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Fiduciary Duty of directors

By Anne Granada on Sat, 17 Mar 2012 at 09:53

HOA Board Operation - Fiduciary Duties again
In successfully run homeowners associations, members of the board of directors are honest, possess good communication skills, carefully plan in advance, make good judgments based on sound decision making practices, delegate work to qualified committees or advisors, exercise initiative and independent thinking, do not attempt to enrich themselves, avoid conflict of interest, and work well together as a team. In contrast, political or fiscal failures often result from the acts or omissions of boards of directors lacking good communication skills, procrastinating necessary work, making bad judgments without seeking input from committees or advisors, self enrichment, stagnating for lack of initiative, or political stalemates caused by dysfunctional personal relationships among the board members, attempts to mislead the ordinary home owners From this perspective, the exercise of fiduciary duty flows naturally from effective business management, and it is the breakdown of good management practices, and the lack of skilled leadership, that breeds claims for breach of fiduciary duty.
OUR MANAGING AGENT AND DIRECTORS REFUSE TO ANSWER LETTERS AND GIVE REPLIES. please help.

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RE: Fiduciary Duty of directors

Annie Graeme replied on Sun, 18 Mar 2012 at 17:32

All owners IN HOA should ask questions- ARE DIRECTORS OF HOA" BY DEFINITION" IN BREACH OF THEIR FIDUCIARY DUTIES? or is it just the case in some non profit HOA Pty Ltd?

One of the advantages / disadvantages of HOA in that they can be set up theoretically just as the developer wants. A HOA which is a non profit pty ltd - if it gives rights to any one owner then that is incorporated in company documents etc. The directors of the company, if it is a company, are bound by the new companies act and must act to the benefit of the company (note not only the individual shareholders who have intrinsic rights ) rather than themselves. But they would not be able to make major changes to the constitution of the company without a vote of shareholders – and the developer would still try to defraud everyone in some way or the other by retaining these overall rights. the problem arises when the developer changes the articles of association secretly. the hardened white collar criminal director changes openly at an AGM, but do not inform the home owners what the issue / or financial issue or implication is. This means that the manager / director / deputy chairman and chairman are not acting in correct , moral, legal fashion as they have a fiduciary duty. they are in contravention of the companies act.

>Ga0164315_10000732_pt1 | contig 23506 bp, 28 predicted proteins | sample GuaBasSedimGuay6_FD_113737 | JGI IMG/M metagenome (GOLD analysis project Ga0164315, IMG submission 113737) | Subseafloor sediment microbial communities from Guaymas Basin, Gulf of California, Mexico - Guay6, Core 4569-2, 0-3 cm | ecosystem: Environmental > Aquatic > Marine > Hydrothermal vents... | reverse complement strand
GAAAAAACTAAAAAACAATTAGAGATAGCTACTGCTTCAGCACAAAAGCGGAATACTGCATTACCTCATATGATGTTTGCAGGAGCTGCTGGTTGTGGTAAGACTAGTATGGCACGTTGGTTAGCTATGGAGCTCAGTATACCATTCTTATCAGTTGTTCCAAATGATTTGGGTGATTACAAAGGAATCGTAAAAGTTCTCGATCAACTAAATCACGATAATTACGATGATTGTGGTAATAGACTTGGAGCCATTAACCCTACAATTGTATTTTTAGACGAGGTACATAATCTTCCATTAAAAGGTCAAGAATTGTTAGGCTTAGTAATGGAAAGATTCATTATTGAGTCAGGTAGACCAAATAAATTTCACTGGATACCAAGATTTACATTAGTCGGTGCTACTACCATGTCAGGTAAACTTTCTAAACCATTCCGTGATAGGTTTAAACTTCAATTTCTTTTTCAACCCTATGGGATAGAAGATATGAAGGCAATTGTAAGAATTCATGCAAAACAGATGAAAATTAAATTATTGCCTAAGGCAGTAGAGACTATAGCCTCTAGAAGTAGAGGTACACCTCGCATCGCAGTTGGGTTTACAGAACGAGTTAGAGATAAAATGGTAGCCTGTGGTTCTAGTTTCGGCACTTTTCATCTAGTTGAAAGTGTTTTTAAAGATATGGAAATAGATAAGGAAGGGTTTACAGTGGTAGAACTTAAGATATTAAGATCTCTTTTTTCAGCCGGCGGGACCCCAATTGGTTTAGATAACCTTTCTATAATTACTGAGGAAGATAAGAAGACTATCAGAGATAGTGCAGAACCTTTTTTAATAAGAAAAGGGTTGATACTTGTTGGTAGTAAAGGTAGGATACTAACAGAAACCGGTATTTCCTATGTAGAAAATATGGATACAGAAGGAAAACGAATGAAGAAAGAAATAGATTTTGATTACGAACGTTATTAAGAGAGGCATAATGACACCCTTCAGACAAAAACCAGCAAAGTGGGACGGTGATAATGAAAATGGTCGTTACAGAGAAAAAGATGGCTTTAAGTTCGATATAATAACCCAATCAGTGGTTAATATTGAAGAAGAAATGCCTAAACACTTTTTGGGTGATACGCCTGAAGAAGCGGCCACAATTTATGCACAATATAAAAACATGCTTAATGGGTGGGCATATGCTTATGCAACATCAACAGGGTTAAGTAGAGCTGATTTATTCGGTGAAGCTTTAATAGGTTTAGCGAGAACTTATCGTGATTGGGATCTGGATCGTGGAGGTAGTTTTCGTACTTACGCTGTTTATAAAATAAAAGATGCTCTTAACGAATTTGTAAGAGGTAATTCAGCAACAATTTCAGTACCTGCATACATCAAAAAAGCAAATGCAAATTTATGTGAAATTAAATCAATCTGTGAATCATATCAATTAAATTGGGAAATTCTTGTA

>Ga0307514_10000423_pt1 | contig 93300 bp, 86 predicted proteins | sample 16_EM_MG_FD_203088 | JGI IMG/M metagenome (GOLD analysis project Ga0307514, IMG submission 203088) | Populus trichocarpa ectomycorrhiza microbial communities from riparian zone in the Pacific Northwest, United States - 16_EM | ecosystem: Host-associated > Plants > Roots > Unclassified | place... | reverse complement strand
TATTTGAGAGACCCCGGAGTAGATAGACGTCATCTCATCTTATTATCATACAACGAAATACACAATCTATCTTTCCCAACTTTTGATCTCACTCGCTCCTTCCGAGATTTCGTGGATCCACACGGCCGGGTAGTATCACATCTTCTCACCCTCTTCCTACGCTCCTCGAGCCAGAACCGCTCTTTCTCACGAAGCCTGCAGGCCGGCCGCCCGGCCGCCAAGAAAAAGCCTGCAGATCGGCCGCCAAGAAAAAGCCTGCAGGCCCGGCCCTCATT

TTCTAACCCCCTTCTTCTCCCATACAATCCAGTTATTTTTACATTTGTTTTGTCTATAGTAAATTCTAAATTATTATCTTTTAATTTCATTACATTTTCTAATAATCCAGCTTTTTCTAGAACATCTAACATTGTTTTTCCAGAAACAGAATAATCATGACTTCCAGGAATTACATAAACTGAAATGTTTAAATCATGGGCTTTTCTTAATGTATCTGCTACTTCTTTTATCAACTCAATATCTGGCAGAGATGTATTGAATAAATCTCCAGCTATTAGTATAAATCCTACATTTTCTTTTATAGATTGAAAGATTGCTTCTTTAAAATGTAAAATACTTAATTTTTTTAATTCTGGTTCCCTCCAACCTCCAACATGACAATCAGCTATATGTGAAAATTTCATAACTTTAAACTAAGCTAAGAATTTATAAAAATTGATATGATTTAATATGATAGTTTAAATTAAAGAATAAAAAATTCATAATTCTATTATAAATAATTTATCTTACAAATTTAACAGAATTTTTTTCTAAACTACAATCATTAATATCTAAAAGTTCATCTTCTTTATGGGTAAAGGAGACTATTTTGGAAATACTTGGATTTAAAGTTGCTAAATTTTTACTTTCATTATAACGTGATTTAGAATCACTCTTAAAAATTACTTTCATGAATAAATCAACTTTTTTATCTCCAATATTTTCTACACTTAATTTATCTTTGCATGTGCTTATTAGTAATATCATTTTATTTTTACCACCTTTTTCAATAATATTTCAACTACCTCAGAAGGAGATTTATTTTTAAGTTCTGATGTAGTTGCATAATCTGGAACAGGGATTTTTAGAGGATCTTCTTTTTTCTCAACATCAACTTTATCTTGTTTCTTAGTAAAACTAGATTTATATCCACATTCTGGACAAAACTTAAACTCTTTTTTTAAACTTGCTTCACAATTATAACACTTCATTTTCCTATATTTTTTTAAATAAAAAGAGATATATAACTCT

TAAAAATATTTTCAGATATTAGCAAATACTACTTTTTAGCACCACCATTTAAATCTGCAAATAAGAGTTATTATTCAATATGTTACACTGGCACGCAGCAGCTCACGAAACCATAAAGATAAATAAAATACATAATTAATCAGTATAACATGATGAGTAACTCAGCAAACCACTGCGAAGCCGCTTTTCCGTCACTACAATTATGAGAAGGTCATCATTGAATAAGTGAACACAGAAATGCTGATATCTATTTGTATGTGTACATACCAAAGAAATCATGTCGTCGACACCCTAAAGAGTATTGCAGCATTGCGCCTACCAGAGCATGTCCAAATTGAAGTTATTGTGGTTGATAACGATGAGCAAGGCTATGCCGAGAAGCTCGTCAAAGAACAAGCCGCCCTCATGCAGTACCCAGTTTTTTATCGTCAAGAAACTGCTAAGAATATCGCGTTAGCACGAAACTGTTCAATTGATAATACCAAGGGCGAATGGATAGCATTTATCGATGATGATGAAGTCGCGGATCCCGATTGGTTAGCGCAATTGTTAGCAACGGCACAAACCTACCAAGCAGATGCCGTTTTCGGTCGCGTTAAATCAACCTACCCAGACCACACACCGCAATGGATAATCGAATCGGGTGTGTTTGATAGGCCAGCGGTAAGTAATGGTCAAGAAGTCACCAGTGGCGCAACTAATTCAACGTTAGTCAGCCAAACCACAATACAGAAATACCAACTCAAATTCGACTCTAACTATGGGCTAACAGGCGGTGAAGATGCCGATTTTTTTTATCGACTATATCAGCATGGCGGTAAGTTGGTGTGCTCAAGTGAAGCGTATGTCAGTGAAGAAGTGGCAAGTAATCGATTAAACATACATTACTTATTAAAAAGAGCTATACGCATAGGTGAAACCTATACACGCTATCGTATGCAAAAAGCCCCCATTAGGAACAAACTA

My feeling is that HOA’s should be governed in a similar way to the sectional titles act and share block act and that there should be basic principles set out regarding rules, rights and accounting practice for any HOA scheme with basic pro rata or by hands voting ( with the pro rata going with the payment of prorate levies). the companies act should be enforced.
We are interested in a HOA where a HOA PTY Ltd consists of other HOA’s and also sectional title complexes, and a restaurant and a sports facility. we would all like to know what criminal charges we can lay, and in what manner, if a director misuse his position to enrich himself. - yes we do have some detailed financial information....Show More

RE: RE: Fiduciary Duty of directors

Swazi Coetzee replied on Tue, 20 Mar 2012 at 15:17

Please read PADDOCKS PRESS of OCTOBER 2011 for a good insight into this topic.

RE: Fiduciary Duty of directors

Jury prins replied on Wed, 27 Mar 2013 at 14:40

Directors of HOA should check:
Section 14 of the CPA provides the consumer with the right to cancel fixed term agreements with only 20 business days’ notice. It obliges the supplier to notify the consumer of the expiry date of the agreement not more than 80 and not less than 40 business days before the expiry date. It has been one of the most controversial sections for the whole of the estate agency profession. Letting agencies (commercial and residential) have indicated serious issues and it is likely that the EAAB will apply for exemption in terms of Section 5(3) of the Act. The banking industry, for example, received exemption from the Minister in March 2011.

the OMBUD act, will ask many questions about managers and directors

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